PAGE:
Melbourne teen Jade Hameister smashes another icy record
ABOUT HALFWAY into her 550km attempt to become the youngest woman to cross Greenland, nursing blistered feet and coping with dehydration and sunstroke, it seemed Jade Hameister was going to have to give up on her dream of making it before her 16th birthday.
The team had set out with just 30 days’ worth of food and fuel. Unseasonably warm conditions meant that slushy, sticky ice made for slow going as they hauled their heavy sleds. By day 14 they had only covered 200km in their attempt to complete the second chapter of Jade’s three-part Polar Quest that began in April 2016 with a record-breaking ski to the North Pole for which she was named the Australian Geographic Society’s Young Adventurer of the Year.
“We sensed at that point that our guide had some doubts about us making it by day 27,” says Jade. “I wanted to make it by that date to finish aged 15 – on June 4, the day before my birthday. When my dad realised how important this was to me, we promised each other to put in the hard yards to make it by then, with longer days and skiing harder and faster to cover more distance.”
Jade at the 2016 Australian Geographic Awards.
Jade says one of the biggest challenges in Greenland was, surprisingly, the heat. They had prepared for much colder conditions and their feet sweltered and cooked in their -100C graded boots.
“On these trips, you’re always struggling and always in pain,” she says. “But I’d been through it before on our North Pole trip and knew it was going to be hard – I never thought about giving up and going home.
“The aches and pains were everywhere in my body. One night I made a list of everything that was sore and it filled a whole page, from my head to my toes.”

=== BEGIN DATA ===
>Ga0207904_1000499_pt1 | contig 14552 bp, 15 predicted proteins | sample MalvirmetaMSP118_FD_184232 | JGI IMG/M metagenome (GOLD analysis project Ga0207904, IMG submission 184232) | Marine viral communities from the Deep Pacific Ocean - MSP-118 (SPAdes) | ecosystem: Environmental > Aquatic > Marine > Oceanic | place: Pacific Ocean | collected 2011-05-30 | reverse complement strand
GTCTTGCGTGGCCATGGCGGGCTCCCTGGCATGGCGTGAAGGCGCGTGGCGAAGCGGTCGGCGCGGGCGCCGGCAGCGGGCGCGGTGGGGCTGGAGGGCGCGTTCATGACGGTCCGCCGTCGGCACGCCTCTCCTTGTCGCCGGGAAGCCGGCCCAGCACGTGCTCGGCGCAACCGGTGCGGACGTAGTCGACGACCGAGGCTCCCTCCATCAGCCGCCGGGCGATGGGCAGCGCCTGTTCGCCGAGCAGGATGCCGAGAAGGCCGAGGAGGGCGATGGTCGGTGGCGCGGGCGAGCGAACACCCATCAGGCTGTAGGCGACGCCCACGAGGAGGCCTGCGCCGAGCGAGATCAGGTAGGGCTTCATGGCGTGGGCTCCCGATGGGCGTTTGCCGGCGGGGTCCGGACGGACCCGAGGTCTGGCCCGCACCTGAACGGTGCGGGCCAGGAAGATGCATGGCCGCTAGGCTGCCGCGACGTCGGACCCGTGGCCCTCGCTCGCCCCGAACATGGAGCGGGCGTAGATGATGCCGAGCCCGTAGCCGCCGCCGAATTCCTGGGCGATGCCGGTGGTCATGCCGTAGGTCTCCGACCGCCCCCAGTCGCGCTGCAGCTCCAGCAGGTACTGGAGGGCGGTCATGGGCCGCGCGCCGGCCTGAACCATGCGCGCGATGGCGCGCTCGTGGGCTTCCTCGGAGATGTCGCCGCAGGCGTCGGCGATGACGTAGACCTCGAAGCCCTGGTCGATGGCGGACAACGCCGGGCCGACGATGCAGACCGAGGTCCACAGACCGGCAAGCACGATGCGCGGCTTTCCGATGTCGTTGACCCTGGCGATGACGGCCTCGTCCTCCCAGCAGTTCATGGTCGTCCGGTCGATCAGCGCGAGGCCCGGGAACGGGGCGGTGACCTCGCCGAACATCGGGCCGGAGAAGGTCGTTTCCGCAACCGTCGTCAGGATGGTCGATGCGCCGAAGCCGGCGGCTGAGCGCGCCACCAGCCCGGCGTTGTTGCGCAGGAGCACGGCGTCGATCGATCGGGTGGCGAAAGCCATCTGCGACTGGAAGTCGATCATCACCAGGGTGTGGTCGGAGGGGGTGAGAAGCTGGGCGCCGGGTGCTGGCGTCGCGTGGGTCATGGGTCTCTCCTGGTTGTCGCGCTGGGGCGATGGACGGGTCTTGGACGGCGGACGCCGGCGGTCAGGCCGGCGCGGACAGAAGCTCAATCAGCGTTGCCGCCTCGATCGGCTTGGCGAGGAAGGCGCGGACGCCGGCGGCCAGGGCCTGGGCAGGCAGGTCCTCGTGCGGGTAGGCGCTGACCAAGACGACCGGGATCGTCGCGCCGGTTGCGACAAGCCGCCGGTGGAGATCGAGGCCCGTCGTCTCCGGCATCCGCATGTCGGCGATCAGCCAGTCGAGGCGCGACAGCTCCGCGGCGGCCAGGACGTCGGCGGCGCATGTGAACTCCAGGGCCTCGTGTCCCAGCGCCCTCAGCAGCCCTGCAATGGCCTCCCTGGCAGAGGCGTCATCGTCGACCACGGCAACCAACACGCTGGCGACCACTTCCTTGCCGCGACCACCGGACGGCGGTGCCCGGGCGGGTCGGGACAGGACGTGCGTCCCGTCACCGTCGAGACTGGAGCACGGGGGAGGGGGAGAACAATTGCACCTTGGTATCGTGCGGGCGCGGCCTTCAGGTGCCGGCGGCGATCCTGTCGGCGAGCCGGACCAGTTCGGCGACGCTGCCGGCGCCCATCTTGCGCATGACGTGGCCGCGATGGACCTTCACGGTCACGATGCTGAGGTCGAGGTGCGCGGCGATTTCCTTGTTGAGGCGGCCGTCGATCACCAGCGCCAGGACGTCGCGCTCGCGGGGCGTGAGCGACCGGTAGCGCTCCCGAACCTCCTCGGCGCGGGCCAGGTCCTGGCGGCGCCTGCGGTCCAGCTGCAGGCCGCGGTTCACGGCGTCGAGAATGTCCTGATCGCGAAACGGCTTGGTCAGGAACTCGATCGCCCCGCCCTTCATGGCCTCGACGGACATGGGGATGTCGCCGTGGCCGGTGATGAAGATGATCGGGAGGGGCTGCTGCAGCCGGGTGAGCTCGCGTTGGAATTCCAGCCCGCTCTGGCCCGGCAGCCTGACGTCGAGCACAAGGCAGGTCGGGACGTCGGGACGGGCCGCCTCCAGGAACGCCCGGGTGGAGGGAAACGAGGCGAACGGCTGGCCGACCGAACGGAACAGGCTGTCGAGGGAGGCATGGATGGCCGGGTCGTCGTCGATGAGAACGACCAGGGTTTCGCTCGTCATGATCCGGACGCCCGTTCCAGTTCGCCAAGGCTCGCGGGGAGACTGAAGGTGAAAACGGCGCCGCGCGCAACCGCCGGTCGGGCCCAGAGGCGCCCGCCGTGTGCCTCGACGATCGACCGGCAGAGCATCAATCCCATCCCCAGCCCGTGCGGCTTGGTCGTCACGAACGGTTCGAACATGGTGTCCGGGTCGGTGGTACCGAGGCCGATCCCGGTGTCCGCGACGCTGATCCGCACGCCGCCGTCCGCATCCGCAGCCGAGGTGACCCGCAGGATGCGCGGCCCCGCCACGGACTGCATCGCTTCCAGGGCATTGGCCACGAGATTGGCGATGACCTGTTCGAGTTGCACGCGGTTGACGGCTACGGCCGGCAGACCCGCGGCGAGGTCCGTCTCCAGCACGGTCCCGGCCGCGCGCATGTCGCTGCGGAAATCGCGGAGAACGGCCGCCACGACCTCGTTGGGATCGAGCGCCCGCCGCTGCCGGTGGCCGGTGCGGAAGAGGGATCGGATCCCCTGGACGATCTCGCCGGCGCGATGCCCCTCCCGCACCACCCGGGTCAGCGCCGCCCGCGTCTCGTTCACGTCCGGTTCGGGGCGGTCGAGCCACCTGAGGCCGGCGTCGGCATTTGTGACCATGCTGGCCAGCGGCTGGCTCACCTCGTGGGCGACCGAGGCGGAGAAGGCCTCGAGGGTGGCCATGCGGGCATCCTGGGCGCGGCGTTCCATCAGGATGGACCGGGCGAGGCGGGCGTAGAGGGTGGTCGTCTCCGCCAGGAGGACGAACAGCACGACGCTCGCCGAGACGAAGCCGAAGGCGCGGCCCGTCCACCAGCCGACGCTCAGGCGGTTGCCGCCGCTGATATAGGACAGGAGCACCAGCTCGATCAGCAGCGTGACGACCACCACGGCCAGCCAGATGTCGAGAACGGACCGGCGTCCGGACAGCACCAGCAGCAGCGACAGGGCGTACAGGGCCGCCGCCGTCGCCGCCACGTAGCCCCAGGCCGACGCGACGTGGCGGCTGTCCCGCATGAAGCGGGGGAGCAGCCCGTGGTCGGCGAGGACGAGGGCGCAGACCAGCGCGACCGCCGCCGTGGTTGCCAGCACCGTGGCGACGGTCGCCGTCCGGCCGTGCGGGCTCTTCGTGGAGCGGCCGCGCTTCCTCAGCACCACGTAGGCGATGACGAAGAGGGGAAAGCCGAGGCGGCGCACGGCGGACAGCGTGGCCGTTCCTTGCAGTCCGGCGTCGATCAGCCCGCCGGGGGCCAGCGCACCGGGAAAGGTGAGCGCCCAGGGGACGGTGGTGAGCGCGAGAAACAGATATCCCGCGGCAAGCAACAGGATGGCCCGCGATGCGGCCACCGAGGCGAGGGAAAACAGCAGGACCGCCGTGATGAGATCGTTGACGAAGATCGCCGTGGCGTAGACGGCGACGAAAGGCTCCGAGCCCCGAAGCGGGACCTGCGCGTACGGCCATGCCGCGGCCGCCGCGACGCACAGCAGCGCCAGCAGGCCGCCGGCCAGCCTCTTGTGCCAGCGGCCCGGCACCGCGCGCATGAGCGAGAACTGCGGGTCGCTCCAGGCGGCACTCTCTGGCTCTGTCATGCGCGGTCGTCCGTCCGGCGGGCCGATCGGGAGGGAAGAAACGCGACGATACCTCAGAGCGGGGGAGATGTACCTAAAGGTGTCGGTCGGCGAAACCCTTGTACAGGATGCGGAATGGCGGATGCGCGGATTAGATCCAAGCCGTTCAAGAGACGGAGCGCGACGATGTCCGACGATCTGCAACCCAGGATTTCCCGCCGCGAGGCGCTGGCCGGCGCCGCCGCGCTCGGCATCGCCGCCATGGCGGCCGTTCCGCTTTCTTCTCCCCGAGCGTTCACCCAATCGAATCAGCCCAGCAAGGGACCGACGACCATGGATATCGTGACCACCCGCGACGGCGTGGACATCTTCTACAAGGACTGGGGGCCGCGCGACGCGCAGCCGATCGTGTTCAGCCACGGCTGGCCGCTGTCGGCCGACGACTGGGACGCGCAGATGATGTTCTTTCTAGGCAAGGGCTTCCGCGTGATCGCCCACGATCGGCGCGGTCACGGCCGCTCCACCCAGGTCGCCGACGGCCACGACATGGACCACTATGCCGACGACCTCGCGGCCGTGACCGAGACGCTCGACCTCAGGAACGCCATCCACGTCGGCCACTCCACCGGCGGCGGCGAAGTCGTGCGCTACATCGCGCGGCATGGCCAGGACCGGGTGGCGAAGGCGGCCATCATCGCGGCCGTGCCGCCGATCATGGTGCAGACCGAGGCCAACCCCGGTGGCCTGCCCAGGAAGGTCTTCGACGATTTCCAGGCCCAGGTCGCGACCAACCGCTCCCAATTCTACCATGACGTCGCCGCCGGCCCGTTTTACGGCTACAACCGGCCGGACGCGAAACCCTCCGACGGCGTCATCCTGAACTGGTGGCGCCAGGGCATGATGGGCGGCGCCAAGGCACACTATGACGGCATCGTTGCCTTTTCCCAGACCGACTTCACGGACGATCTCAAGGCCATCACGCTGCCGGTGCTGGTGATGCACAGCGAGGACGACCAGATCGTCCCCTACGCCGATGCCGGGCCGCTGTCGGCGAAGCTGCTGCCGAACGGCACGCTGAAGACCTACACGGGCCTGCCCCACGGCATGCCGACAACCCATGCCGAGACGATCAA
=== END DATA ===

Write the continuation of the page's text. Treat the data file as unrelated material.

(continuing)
Through sheer grit and hard work, Jade Hameister completed the Greenland crossing aged 15 on June 4 2017. She is now focussed on the final leg of her Polar Quest: a Christmas coast to South Pole expedition, unsupported and unassisted, via a new route which covers 650km of freezing mountainous terrain with just 40 days of food and fuel, departing on 3 December 2017.
If successful, this will make her the first Australian woman to achieve this feat unsupported and unassisted, and the youngest person (male or female) in history.
South Pole is going to be the biggest and the hardest and the coldest,” Jade says.
Her message to other young women dreaming of adventure is: “We need to shift our focus from how we appear to exploring the possibilities of what we can do. Don’t wait until you think you can do something perfectly. Just get started and have a go,” she says.
HEAR Jade Hameister tell her amazing tale among other female adventurers at the Australian Geographic Society Women in Adventure event on August 31 at the Museum of Sydney. For tickets and more information, click HERE.